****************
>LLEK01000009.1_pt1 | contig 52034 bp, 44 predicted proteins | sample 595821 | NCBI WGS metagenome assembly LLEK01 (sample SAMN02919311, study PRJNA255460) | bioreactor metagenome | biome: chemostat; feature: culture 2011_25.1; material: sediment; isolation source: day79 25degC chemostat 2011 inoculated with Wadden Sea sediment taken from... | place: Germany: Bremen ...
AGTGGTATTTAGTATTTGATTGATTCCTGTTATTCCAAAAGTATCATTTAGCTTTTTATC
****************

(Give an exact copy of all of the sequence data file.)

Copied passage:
>LLEK01000009.1_pt1 | contig 52034 bp, 44 predicted proteins | sample 595821 | NCBI WGS metagenome assembly LLEK01 (sample SAMN02919311, study PRJNA255460) | bioreactor metagenome | biome: chemostat; feature: culture 2011_25.1; material: sediment; isolation source: day79 25degC chemostat 2011 inoculated with Wadden Sea sediment taken from... | place: Germany: Bremen ...
AGTGGTATTTAGTATTTGATTGATTCCTGTTATTCCAAAAGTATCATTTAGCTTTTTATC